Is it time to do away with the self-conscious YA protagonist?

Leah Commandeur argues that the insecure YA protagonist may be out-dated and that Young Adult readers need a greater range of personalities among their protagonists.

Young Adult novels have once again taken the world by storm and, with it, every bookshop display window. There is something for everyone on the YA spectrum – fantasy, social commentary, self-discovery, oh my! Yet, there is a pattern which is impossible to miss after you have read a handful of the bestselling titles which desperately try to stand out in a variety of quirky fonts amongst the shelves in your local Easons: the self-conscious protagonists which have an iron grip on the genre. 

The commonly used formula YA authors favour when it comes to creating main characters works, and, if it ain’t broke don’t fix it, right? Usually, the plot follows some variation of this: The self-conscious lead, with all their insecurities and quirks, are embraced by the super hot love interest (and sometimes even a second admirer) because the lead stumbles across a perfect someone who sees beyond the restrictive boxes that society has lumped them into. 

This character arc is seen in many YA classics such as Stephanie Meyer’s Twilight and Stephen Chbsoky’s The Perks of Being a Wallflower. Even Charles Dickens couldn’t resist this with Pip in his coming-of-age classic Great Expectations. Such novels are hailed as must-reads on a variety of YA literature lists – the appeal of stories with insecure main characters being a clear success. The relatability of reading about the ordinary Joe who can inspire such change in the world is reassuring. It makes the reader believe that if the imperfect protagonist can do it, so can you, dear reader. Following a character who struggles with anxieties such as fear of change, revisiting trauma and becoming your own person in a world full of people who seem like they have it sorted out can make you feel less alone in your own worries. You realise that being a teenager is a bumpy ride for everyone, not just you. These characters and their journeys can be taken as the reader wishes; a guidebook to growing up or escapism into a world where there’s one major conflict and a few glitches on the way to a happy ever after. V.E Schwab’s The Invisible Life of Addie LaRue is the book to buy the next time you crave reuniting with the self-conscious protagonist.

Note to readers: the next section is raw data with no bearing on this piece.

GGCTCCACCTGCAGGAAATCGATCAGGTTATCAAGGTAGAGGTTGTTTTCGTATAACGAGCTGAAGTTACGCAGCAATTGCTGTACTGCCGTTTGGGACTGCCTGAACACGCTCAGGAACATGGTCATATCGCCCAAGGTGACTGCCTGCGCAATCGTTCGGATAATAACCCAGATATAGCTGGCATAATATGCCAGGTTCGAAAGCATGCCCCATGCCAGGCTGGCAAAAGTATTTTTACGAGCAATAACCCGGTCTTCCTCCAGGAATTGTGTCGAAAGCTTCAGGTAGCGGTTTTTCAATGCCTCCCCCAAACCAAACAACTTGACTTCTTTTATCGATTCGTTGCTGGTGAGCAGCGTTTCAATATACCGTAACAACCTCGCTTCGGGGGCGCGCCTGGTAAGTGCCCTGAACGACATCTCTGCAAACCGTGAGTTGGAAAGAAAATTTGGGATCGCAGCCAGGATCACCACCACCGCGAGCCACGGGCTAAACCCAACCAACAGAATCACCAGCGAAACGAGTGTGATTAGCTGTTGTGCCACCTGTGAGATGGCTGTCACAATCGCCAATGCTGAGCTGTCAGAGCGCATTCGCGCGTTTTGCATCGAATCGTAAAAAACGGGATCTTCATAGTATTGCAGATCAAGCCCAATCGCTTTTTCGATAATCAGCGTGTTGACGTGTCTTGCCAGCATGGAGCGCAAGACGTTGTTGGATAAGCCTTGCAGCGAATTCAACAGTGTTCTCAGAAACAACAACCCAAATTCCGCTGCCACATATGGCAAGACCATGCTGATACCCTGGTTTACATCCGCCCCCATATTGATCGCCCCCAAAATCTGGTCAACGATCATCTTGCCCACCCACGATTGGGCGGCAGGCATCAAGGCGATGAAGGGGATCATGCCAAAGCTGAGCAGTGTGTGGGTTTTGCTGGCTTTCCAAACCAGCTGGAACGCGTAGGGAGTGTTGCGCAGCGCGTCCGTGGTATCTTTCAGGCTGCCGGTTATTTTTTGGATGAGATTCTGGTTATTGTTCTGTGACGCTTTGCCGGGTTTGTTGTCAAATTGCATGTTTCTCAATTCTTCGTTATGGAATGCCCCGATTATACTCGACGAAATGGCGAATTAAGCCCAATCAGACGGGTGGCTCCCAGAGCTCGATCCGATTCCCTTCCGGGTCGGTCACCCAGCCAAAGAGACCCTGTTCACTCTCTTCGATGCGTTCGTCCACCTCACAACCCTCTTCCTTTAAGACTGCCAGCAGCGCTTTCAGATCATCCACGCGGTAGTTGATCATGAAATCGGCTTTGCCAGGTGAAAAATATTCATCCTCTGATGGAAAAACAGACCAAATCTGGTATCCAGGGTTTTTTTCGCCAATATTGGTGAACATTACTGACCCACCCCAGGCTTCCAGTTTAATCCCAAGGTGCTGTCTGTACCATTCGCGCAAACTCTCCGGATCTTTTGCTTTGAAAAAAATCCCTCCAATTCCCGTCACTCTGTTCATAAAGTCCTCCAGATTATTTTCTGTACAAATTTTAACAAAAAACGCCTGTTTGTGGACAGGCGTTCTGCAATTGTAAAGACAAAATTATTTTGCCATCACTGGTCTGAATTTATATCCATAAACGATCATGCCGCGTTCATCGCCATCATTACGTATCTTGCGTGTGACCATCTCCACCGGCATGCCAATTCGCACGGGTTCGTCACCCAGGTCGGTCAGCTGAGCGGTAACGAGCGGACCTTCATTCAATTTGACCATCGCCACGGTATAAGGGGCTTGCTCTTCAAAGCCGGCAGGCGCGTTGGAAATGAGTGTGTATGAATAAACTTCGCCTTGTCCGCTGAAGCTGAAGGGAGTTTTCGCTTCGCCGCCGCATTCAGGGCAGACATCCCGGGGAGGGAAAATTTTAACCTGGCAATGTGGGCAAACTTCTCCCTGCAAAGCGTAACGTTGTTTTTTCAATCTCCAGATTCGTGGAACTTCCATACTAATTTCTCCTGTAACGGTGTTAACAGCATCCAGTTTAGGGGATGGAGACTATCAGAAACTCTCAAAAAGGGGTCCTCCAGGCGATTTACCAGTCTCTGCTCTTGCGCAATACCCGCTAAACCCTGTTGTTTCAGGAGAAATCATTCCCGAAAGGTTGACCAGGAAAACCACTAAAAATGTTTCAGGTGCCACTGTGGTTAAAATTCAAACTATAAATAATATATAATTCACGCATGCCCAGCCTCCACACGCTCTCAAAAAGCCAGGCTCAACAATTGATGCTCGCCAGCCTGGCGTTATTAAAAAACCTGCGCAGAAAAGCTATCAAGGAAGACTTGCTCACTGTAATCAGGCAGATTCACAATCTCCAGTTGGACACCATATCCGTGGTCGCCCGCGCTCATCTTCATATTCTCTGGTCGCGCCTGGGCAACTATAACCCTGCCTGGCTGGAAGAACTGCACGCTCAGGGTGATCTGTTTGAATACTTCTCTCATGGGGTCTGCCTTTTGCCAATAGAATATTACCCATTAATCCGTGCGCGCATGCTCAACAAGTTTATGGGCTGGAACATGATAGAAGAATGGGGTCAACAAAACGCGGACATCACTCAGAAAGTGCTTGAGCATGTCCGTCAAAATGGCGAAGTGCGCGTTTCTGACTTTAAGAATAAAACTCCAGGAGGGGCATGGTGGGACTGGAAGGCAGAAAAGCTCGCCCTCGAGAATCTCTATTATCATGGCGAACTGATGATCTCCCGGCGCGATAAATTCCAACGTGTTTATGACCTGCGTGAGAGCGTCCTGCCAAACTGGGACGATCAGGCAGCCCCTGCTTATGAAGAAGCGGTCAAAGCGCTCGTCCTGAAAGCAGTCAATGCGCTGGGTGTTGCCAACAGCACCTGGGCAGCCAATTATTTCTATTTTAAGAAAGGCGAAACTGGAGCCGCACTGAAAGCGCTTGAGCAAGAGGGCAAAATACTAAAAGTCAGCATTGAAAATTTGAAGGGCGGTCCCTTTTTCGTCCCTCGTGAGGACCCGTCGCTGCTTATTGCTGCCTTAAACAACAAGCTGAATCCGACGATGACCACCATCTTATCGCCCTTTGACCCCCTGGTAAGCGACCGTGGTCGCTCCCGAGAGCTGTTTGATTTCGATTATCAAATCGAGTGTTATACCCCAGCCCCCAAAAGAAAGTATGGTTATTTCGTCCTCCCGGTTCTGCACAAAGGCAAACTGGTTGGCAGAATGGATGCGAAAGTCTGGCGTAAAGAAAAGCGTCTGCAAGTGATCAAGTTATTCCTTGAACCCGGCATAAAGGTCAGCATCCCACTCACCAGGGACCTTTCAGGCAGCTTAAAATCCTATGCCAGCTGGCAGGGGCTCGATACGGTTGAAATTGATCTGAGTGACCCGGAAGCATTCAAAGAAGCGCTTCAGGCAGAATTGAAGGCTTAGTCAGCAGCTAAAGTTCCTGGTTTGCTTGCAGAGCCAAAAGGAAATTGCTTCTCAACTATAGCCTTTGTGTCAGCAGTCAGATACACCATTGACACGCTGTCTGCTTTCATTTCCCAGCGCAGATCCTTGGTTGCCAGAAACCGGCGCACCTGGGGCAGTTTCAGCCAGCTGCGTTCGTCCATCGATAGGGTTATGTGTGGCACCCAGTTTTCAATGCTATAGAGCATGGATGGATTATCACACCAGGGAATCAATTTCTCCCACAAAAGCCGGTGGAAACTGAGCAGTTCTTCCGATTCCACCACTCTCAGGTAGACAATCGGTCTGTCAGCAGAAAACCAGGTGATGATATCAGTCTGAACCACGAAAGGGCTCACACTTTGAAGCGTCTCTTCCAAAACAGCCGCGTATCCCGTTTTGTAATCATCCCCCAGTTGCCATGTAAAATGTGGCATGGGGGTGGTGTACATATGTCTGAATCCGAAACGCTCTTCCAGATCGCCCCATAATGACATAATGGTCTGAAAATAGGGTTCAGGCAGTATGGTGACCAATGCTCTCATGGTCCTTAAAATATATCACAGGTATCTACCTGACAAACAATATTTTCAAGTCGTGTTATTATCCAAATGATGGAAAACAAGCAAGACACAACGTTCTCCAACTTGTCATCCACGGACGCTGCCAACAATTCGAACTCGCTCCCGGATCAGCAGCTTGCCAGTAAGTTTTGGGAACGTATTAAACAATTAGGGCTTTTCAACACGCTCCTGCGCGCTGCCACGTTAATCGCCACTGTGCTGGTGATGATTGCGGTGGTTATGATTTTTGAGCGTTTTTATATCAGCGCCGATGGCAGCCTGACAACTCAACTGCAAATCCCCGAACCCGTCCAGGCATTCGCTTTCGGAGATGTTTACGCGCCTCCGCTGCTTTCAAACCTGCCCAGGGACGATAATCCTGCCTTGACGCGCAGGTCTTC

“The once refreshing character traits may have turned stale as it is confident, incorrigible and morally gray characters which are what is desperately needed to diversify and authenticate the young adult experience.”

While reading these characters is enjoyable, this motif can become repetitive if you have been in the YA sphere for a while. The Young Adult genre is not new, but as society evolves there is also need for the evolution of its protagonists. There are more people in the world than overlooked teenagers who live in an angst fuelled universe. The once refreshing character traits may have turned stale as it is confident, incorrigible and morally gray characters which are what is desperately needed to diversify and authenticate the young adult experience. Reading varied characters who explore a variety of issues such as sexuality, cultural identity and societal injustices is important in the time we are living: the true nitty gritty of becoming an adult. Growing pains do not end once you hit 18, so why should we expect our protagonist to find a happy ever after so soon?

If you are interested in reading a YA novel with a fierce and unapologetic protagonist, pick up Octavia E. Butler’s Parable of The Sower which sees Lauren Olamina refuse to compromise her identity and takes a nosedive into the real world where she confronts unfiltered evil and good. Or, for those who like classics like Little Women, Anzia Yezierka’s Bread Givers, which follows Sara Smolinsky as she faces issues of simulation and oppression in 1920’s New York. 

The insecure protagonist has been around for decades and is here to stay but space needs to be cleared for new voices. By doing so, this broadens the YA world into a universe. The beauty of literature is that you choose what world you want to dip your toes into. Gravitate toward the book with an awkward main character when you are in the mood for nostalgia and comfort or ride alongside the self-aware lead when you are looking for a new perspective. This is not an angsty love triangle - why choose when you can have both?